The New York Times has a piece on this McKinsey report here
on how many statisticians and data analysts the US is going to need to keep up with "business data that double every 1.2 years".
While it makes predictions on how much US healthcare could save – $300 billion – and how much retailers could improve their profit margins – 60 per cent – it does caution:
"It will take years, they say, before the gains show up in the economic statistics, just as it did for computers to prove they were engines of productivity."
Meanwhile, Michael Fertik, CEO of Reputation.com, calls personal data the “new oil” here
; Gerd Leonhard, a "media futurist" says "all this data is the new oil of today" here; and this guy says it here
At least the first two seem to be based on this World Economic Forum report
My first reaction is that any time loads of people suddenly tune in to the same soundbite and start rebroadcasting it, I am instantly suspicious.
Secondly, I'm not sure "the new oil" is the most thought-through business metaphor in a world of Middle East wars, rising petrol prices, Gulf of Mexico spills and the horrendous mess "the old oil" has made of Nigeria. The new goldrush may be closer to the mark, but may sound a bit too bubble-like on the day LinkedIn floated for nearly $9 billion.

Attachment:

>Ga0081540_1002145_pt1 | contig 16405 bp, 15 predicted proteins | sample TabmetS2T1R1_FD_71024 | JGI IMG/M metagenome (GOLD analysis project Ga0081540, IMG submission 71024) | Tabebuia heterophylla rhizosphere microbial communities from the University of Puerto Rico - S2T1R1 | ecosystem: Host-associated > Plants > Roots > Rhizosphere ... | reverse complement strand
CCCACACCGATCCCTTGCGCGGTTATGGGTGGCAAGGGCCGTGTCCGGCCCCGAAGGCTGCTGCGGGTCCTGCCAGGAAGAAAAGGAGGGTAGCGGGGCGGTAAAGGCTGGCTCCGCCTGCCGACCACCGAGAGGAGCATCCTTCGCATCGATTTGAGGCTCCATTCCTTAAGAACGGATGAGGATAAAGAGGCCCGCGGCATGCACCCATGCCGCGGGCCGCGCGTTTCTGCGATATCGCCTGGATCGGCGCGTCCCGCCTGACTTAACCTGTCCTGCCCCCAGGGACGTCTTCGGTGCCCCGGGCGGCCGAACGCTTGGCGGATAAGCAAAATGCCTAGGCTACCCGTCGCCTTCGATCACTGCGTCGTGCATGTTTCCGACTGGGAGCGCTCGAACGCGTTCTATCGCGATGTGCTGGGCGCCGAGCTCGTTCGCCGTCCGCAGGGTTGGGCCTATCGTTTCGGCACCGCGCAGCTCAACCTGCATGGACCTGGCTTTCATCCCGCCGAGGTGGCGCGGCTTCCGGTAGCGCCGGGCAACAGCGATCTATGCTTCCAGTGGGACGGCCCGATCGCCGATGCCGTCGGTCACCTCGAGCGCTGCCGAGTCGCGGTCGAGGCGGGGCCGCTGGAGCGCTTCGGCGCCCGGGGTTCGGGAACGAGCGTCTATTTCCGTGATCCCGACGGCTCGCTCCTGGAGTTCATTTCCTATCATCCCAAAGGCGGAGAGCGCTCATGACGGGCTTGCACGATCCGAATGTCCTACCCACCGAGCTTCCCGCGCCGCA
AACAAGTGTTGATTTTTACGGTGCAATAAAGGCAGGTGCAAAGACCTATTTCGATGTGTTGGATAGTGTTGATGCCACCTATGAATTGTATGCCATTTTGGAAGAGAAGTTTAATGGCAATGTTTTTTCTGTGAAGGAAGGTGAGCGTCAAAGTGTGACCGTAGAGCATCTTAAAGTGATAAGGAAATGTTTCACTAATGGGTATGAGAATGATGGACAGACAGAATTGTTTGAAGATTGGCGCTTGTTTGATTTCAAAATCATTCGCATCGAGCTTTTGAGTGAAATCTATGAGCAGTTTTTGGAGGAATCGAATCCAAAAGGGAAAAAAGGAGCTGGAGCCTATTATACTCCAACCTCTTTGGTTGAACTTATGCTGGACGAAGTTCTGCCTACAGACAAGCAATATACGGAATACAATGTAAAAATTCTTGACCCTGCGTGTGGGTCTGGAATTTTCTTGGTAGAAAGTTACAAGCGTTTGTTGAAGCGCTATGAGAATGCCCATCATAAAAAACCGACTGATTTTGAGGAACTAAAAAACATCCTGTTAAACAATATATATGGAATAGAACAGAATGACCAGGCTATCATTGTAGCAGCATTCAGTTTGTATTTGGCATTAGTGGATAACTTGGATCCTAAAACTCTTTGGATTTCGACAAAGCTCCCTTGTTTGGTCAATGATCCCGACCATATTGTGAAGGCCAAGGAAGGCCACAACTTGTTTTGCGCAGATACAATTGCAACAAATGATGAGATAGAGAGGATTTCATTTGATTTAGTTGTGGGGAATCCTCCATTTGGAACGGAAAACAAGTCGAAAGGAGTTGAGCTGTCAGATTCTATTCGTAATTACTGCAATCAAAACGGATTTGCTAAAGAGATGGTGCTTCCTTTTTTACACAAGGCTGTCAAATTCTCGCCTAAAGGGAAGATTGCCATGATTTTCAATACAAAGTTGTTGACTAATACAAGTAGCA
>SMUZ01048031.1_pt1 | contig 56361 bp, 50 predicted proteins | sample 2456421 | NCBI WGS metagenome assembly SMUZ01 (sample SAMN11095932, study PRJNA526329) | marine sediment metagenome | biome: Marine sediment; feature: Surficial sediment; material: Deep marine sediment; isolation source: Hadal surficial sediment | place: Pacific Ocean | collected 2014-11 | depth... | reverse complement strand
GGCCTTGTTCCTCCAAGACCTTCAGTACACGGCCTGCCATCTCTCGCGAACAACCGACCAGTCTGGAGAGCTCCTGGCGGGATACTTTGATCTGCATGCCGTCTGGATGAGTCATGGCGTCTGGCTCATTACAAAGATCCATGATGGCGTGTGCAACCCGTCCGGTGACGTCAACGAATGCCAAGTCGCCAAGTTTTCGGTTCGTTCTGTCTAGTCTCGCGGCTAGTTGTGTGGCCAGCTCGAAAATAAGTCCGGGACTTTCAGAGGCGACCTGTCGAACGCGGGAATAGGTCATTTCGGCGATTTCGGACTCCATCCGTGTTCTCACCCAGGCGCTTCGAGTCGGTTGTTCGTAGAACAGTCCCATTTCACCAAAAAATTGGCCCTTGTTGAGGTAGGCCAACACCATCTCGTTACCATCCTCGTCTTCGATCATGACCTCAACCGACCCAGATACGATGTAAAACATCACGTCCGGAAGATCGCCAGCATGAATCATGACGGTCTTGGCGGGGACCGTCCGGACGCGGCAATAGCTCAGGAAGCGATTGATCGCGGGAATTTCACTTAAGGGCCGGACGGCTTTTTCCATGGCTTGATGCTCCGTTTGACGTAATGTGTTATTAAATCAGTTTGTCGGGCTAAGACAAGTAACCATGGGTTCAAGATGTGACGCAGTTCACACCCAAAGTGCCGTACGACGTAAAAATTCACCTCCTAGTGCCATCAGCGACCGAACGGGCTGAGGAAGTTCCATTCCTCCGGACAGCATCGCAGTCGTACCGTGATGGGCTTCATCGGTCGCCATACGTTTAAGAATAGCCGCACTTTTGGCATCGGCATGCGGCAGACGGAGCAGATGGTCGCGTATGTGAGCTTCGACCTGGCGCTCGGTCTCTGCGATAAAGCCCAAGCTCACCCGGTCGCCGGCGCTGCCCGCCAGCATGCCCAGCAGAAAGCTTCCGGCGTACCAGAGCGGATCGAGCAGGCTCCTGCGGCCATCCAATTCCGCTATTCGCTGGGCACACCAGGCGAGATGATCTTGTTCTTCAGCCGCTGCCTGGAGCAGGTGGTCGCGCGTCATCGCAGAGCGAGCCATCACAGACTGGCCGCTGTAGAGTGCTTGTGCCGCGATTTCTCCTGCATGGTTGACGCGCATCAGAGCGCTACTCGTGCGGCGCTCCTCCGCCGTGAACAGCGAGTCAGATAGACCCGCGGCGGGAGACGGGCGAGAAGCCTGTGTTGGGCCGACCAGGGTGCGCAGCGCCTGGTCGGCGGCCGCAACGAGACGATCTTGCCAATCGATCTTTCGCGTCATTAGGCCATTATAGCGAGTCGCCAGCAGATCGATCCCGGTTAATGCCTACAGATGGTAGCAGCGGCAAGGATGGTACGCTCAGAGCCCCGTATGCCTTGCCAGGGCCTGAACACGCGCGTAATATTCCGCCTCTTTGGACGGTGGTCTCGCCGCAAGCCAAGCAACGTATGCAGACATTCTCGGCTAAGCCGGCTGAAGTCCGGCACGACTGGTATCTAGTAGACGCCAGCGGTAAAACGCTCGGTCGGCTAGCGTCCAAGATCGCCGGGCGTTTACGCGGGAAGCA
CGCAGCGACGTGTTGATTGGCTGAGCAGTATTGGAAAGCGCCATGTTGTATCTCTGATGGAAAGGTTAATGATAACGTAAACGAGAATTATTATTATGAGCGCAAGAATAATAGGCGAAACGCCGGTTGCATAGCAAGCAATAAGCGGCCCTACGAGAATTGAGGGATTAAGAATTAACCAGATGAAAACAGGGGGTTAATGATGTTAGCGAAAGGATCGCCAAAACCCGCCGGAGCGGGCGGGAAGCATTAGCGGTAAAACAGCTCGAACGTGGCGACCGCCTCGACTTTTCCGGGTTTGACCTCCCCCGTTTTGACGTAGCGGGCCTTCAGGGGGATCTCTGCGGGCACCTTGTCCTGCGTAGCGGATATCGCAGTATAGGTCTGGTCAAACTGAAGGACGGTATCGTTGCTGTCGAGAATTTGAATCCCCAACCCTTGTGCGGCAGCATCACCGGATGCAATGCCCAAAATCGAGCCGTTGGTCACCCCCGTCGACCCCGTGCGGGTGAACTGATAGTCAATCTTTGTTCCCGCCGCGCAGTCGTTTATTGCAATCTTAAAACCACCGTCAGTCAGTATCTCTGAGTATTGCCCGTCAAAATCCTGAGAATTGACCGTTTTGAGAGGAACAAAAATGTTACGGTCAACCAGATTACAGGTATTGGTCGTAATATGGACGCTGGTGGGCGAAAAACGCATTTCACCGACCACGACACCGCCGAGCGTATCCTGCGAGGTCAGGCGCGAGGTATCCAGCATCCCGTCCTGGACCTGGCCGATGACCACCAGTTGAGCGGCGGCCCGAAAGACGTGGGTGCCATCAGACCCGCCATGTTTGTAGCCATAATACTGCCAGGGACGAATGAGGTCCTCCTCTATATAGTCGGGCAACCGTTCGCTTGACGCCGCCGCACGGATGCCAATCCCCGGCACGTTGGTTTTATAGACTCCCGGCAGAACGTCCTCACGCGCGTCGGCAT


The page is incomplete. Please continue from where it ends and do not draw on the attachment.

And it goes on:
Either way, the notion that statisticians will be in demand to mine this new resource is probably a good thing – they get a bad rap.
Tom: It's a lovely day for a launch, here, live at Cape Canaveral, at
Tom: Now let's look at the crew a little.
the lower end of the Florida Peninsula, and the purpose of
today's mission is truly, really electrifying.
Man 2: That's correct, Tom. The lion's share of this flight will be
devoted to the study of the effects of weightlessness on tiny
Tom: Unbelievable, and just imagine the logistics of weightlessness.
And of course, this could have literally millions of applications
here on Earth — everything from watchmaking to watch repair.
Man 2: They're a colorful bunch. They've been dubbed "the Three
Musketeers". Heh heh heh —
Tom: And we laugh legitimately. There's a mathematician, a different kind of mathematician, and a statistician.
And they're possibly the only people who could tell us we are in the middle of a new fad in business and a new bubble in social media.